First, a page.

When tailoring a resume for different sectors, it’s important to showcase transferable skills. 

Here are a few examples of ways dietitians can highlight their skills and quantifiable accomplishments:  

  • Collaborated with a team of healthcare professionals to develop and implement a new nutrition program for patients with cancer.
  • Developed and delivered educational presentations on nutrition and healthy living to over 50 community groups and schools.
  • Led a team of dietitians in developing evidence-based nutrition protocols for a major hospital.
  • Established key partnerships and referral systems to enhance collaborative and comprehensive patient care. 
  • Managed a caseload of 50+ patients per week while consistently meeting or exceeding productivity targets.”

“One of the most common questions I get asked is how dietitians can make the leap from a more traditional dietetics role to a higher-level position if they don’t have direct management experience. Even if you don’t have experience managing others, you can still showcase your leadership skills. 

In the field of dietetics, this might look like: 

  • Leading a project or initiative at your facility.
  • Mentoring or precepting new dietitians or dietetic interns.
  • Volunteering for a leadership position with your local dietetic association.
  • Participating in a quality improvement or quality assurance committee.
  • Presenting at a conference or committee meeting.
  • Updating or creating nutrition protocols or standards of practice.
  • Overseeing the day-to-day work of a diet tech.

You can then use these experiences to answer common interview questions for higher-level positions. 

Some example questions include: 

  • Can you provide an example of a time when you had to deal with an unexpected interruption or crisis while working on a tight deadline? How did you adjust your schedule and manage your time effectively to still meet the deadline?
  • Share an example of a time when you had to work with a diverse team to address a challenge. How did you foster collaboration and ensure that everyone felt valued and included in the process?
  • Share a situation where you encountered resistance from a stakeholder or team member on a particular decision. How did you address their concerns and ultimately gain their buy-in?

You can use experiences from work or from volunteer roles to address these questions.”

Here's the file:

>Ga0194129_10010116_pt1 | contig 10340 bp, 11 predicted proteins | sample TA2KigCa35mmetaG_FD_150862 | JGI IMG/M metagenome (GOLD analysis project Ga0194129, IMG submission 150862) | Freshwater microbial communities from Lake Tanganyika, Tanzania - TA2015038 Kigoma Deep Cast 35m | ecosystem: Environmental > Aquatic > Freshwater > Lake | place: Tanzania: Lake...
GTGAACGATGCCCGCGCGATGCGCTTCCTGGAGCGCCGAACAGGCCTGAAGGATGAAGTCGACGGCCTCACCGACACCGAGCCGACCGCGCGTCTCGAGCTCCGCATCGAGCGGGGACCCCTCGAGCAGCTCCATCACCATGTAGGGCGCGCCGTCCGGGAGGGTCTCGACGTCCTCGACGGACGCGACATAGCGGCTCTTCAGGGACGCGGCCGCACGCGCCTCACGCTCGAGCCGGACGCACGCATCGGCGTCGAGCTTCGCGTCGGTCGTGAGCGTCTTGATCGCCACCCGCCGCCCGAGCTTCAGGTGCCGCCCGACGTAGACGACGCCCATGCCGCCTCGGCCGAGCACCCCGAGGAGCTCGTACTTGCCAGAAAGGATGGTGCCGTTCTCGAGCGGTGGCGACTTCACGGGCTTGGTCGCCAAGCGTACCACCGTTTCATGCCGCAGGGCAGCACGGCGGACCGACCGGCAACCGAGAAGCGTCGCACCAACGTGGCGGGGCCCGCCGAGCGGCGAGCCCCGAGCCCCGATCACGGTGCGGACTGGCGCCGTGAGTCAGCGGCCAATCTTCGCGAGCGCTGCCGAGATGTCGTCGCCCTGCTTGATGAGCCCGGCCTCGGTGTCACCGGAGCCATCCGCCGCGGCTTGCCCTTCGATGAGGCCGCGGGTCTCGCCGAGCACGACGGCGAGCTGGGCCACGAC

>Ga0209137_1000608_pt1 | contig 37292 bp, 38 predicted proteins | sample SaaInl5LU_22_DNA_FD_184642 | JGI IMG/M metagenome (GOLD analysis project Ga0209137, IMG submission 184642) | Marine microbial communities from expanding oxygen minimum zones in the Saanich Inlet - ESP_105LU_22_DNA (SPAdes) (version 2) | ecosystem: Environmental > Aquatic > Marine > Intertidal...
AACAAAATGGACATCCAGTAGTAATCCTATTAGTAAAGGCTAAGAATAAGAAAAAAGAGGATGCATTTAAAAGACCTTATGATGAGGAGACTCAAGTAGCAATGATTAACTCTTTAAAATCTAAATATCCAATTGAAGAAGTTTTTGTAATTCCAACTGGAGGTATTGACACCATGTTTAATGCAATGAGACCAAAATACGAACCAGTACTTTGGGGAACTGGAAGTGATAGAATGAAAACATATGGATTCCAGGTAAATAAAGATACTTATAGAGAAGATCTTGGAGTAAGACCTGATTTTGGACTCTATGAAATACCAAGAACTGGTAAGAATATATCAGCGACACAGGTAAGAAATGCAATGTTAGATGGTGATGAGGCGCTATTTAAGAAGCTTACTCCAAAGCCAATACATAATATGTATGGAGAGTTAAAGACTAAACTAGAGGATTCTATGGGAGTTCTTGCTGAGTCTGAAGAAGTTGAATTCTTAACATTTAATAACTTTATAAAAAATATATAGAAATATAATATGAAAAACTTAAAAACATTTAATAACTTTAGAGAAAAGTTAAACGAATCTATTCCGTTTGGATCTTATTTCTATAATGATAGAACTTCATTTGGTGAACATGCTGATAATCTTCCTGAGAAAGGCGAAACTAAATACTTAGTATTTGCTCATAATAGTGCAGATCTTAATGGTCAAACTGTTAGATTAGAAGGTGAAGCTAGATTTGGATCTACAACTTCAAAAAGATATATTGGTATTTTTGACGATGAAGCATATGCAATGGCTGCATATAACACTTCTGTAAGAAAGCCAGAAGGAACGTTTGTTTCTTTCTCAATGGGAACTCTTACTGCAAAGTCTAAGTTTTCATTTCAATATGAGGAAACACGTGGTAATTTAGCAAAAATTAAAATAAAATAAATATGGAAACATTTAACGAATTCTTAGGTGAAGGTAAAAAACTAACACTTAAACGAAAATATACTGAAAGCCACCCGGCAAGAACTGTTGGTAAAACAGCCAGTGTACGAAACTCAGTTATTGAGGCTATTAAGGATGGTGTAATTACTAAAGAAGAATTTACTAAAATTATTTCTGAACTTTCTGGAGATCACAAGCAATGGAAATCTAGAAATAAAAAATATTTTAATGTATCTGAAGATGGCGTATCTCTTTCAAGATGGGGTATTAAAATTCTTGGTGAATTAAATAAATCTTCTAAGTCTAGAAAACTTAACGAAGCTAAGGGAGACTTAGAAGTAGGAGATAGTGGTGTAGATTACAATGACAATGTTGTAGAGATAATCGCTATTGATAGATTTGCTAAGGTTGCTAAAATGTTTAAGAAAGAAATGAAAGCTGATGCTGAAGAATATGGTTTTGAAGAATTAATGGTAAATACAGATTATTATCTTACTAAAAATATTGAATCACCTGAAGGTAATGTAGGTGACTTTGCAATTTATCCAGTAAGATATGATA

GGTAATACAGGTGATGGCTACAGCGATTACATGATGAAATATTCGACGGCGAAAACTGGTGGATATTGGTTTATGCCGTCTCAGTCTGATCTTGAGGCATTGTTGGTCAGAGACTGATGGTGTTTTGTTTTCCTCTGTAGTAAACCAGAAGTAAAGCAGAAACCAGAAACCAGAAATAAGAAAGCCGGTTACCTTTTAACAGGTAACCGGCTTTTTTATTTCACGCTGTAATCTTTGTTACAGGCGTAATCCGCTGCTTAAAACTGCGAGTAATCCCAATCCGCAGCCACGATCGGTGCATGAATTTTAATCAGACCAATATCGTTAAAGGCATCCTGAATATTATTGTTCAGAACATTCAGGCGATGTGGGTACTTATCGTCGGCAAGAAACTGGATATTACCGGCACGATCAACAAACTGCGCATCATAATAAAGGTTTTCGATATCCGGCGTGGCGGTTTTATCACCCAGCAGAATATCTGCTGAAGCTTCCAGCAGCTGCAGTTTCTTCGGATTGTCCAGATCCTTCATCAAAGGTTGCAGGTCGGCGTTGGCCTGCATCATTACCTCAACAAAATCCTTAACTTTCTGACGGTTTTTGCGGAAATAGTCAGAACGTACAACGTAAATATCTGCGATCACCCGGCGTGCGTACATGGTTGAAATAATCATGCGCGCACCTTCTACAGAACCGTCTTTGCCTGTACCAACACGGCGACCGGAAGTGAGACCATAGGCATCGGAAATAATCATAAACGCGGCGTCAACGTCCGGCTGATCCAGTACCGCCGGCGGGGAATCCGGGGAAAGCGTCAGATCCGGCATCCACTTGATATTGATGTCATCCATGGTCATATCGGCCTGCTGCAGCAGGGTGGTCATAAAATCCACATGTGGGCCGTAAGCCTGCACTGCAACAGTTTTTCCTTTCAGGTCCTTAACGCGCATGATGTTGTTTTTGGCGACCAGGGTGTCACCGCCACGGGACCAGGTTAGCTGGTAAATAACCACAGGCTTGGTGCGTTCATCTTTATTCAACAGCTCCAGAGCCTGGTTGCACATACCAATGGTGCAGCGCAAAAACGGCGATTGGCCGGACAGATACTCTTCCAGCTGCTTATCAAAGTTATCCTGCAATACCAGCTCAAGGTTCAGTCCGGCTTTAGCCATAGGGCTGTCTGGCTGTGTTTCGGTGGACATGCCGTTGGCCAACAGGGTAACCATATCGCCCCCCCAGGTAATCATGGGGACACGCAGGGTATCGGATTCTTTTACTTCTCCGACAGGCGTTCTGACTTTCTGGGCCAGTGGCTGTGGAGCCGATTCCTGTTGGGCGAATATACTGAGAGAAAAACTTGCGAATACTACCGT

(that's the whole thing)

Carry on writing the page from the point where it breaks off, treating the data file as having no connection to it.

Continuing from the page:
Mastering Negotiation and Evaluating Offers


“There are a few different tools and approaches that I use to help dietitians determine competitive pay. 

First, there is a new initiative called Dietitian Salaries (www.dietitiansalaries.com). Dietitian can share about their current and past position, location, salary and benefits. Then other dietitians can use this information for salary negotiation and raises. 

The Academy of Nutrition and Dietetics also provides a salary calculator as well as an annual Compensation and Benefits Survey of the Dietetics Profession. These tools are only available to current Academy members, but it is a great starting point. 

The calculator is one of the most robust options because it allows you to put in your dietetics practice area, certifications, education, supervision experience, and geographic location. It was last updated in 2021 and new data will be available in late Spring 2024. 

I also recommend collecting and saving job descriptions for similar positions especially if they include salary ranges. This information can be used to justify a raise or be used for salary negotiation. 

And lastly, don’t be afraid to ask your network about salary ranges based on a position description. You don’t need to ask them what they make. Instead, you can say something such as “what is a fair salary range for a dietitian with 8 years of experience in this role based in this geographic area?”.”

“Currently, the average pay for dietitians is well below the salary for other allied health professionals with similar training and educational requirements. Dietitians have become more vocal about this over the past few years and several of my clients have landed raises or salary adjustments for the whole team by using data to back up their ask. 

My suggestions are to:

  • Always negotiate your initial salary offer
  • Keep track of data, accomplishments and outcomes that show your impact as a dietitian. 
  • This could be client/patient health outcomes, the number of patients or clients seen, total number of malnutrition diagnoses, improvements in nutrition behaviors, etc. 
  • Encourage your supervisor and manager to create a career ladder for dietitians at your facility. 
  • Career ladders are a great way to allow for progressive responsibility in clinical and community positions. With this model, you might receive a raise for obtaining an advanced certification or for achieving a certain number of years with the organization. 
  • Advocate for salary increases for dietitians with a master’s degree. 
  • Collaborate with your colleagues to increase awareness of salary transparency and come to your manager/supervisor together to ask for salary adjustments.”

Beyond salary, how should dietitians approach the topic of benefits and other compensations during negotiations, especially as they gain more leverage in their careers?

“This is a tough question to address. I recommend having realistic expectations when it comes to negotiating benefits beyond salary. The majority of dietitians are employed by large healthcare or government facilities where there will not be a lot of flexibility for negotiating things like more PTO or earlier performance reviews.

If you’re working for an organization that follows strict guidelines, you might still be successful in negotiating: 

  • A partially hybrid schedule (for example, seeing clients remotely a few days a week or permission to chart at home).
  • A stipend for continuing education.
  • Reimbursement for pursuing advanced certifications.
  • Additional compensation for having a master’s degree.
  • Tuition reimbursement.
  • A sign-on or relocation bonus.
  • Equipment/Technology Stipend (for remote roles).”

If you’re working for a smaller company or in a non-traditional setting for dietitians, you might have more flexibility to negotiate more time off or more schedule flexibility. This is going to be very industry dependent.”